ULRICH H. GERLACH
Department of Mathematics, Ohio State University, Columbus, OH 43210, USAWe exhibit a purely quantum mechanical carrier of the imprints of gravitation by identifying for a relativistic charge a property which (i) is independent of its mass and (ii) expresses the Poincare invariance of spacetime in the absence of gravitation. This carrier is a Klein-Gordon-equation-determined vector field given by the ``Planckian power'' and the ``r.m.s. thermal fluctuation'' spectra.
Does there exist a purely quantum mechanical carrier of the imprints of gravitation? The motivation for considering this question arises from the following historical scenario: Suppose the time is 1907 when Einstein had the ``happiest thought of his life'', which launched him on the path toward his formulation of gravitation (general relativity). But suppose Einstein already knew relativistic quantum mechanics, and that, in fact, he accepted and appreciated it without any reservations before he started on his journey. How different would his theory of gravitation have been from what we have today? Put differently, how different would the course of history have been if Einstein had grafted relativistic quantum mechanics onto the roots of gravitation instead of its trunk or branches?
Nontrivial relativistic quantum mechanics starts with the Klein-Gordon
The objective of this brief report is to deduce from this equation a carrier of the imprints of gravitation with the following three fundamental requirements:
1. The imprints must be carried by the evolving dynamics of a quantum mechanical wavefunction.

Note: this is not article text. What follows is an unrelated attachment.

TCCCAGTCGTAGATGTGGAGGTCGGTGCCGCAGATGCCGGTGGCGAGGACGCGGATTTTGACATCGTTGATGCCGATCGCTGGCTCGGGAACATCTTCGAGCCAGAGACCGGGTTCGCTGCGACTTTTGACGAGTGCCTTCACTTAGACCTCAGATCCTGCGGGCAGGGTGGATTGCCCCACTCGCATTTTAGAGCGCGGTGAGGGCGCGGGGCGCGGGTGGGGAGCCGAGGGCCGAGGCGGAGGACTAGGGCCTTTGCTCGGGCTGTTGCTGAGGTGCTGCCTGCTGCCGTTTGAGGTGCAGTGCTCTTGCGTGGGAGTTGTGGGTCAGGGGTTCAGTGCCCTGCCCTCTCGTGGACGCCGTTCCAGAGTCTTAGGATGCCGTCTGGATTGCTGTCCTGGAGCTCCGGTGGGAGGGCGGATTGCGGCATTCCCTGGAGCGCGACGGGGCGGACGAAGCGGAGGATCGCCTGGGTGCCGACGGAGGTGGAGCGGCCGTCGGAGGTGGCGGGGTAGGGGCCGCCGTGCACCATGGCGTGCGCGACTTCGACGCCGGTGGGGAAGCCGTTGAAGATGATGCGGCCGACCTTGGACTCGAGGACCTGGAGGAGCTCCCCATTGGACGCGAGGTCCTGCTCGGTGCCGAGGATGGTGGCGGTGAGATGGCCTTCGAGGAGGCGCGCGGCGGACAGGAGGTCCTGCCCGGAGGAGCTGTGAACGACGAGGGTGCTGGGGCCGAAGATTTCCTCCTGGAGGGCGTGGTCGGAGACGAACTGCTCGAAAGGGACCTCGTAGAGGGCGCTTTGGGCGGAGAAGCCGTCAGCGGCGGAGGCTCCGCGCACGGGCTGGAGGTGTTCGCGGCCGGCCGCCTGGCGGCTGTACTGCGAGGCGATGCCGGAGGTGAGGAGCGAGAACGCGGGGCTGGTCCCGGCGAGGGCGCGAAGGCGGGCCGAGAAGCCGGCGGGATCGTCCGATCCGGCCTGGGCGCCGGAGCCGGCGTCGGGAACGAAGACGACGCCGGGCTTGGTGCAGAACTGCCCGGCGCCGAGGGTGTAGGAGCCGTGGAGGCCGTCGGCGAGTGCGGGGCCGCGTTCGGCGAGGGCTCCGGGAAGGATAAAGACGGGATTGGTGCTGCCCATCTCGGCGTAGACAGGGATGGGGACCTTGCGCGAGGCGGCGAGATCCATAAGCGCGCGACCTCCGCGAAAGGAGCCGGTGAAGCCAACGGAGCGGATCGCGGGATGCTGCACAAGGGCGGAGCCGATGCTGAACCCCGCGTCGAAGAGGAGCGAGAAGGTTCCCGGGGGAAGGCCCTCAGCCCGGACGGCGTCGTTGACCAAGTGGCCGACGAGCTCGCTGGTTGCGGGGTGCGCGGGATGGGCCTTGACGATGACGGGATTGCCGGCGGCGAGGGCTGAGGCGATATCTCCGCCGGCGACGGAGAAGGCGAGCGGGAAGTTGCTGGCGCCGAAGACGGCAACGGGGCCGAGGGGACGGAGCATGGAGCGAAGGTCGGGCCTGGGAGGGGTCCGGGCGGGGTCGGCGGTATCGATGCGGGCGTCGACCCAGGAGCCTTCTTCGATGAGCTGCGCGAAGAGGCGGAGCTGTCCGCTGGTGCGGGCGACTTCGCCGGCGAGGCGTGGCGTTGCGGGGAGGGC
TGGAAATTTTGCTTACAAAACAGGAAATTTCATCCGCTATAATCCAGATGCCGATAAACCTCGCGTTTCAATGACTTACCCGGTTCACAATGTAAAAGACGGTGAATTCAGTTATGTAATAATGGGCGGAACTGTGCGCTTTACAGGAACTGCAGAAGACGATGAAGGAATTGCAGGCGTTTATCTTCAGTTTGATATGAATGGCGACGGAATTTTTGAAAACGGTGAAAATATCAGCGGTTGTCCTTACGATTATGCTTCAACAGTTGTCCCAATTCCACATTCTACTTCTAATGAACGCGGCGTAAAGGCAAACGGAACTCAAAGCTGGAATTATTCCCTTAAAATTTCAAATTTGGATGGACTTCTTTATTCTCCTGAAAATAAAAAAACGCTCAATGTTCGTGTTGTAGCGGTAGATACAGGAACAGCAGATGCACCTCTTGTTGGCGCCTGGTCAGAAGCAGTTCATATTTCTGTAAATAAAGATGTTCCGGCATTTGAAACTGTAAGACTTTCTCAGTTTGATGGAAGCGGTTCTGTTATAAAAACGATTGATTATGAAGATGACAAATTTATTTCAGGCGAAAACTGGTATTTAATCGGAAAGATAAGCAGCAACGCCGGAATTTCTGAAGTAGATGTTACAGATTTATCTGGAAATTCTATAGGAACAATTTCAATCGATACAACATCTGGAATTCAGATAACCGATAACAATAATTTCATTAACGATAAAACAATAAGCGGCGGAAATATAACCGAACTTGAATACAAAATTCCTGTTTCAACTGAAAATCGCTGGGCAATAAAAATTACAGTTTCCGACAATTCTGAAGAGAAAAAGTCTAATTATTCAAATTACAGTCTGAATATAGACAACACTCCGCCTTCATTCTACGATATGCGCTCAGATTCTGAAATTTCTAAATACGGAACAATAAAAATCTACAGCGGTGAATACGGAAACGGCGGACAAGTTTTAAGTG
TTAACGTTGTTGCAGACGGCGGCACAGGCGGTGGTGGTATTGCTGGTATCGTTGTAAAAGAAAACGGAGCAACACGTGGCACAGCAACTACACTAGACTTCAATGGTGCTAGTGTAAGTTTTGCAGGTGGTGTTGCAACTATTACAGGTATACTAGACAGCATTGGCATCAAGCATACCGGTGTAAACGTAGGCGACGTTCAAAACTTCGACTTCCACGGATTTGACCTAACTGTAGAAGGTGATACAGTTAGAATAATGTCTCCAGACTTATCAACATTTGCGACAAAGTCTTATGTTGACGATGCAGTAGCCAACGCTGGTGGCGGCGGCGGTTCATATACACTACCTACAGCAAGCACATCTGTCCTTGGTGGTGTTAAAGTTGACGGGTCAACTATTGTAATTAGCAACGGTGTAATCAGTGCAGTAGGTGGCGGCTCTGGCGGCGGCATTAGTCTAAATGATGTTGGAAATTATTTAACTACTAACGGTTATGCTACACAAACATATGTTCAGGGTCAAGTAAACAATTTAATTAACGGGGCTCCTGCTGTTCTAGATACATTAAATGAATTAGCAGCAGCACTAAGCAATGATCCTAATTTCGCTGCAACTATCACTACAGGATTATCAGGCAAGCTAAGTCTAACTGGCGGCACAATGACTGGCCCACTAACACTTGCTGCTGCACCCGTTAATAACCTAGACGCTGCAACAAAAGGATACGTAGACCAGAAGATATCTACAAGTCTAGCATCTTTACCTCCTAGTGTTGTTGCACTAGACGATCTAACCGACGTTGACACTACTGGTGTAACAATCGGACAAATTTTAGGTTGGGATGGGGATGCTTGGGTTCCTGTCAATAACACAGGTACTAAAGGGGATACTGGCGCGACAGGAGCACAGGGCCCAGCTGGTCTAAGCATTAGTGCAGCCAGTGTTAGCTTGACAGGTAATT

2. Even though the dynamical system is characterized by its particle mass m , the carrier and imprints must not depend on the particle species, i.e. the carrier must be independent of k2 . This requirement is analogous to the classical one in which the world line of a particle is independent of its mass.
3. In the absence of gravitation the carrier should yield measurable results (expectation values) which are invariant under Lorentz boosts and spacetime translations.
In quantum mechanics the wave function plays the role which in Newtonian mechanics is played by a particle trajectory or in relativistic mechanics by a particle world line. That the wave function should also assume the task of carrying the imprints of gravitation is, therefore, a reasonable requirement.
Because of the Dicke-Eotvos experiment, the motion of bodies in a gravitational field is independent of the composition of these bodies. Consequently, the motion of free particles in spacetime traces out particle histories whose details depend only on the gravitational environment of these particles, not on their internal constitution. The superposition of different wave functions (states) of a relativistic particle yields interference fringes which do depend on the mass of a particle. If the task of these wave functions is to serve as carriers of the imprints of gravitation, then, unlike in classical mechanics, these interfering wave functions would do a poor job at their task: They would respond to the presence (or absence) of gravitation in a way which depends on the details of the internal composition (mass) of a particle. This would violate the simplicity implied by the Dicke-Eotvos experiment. Thus we shall not consider such carriers. This eliminates any quantum mechanical framework based on energy and momentum eigenfunctions because the dispersion relation, E2=m2 +p2z +p2y +p2x , of these waves depends on the internal mass m .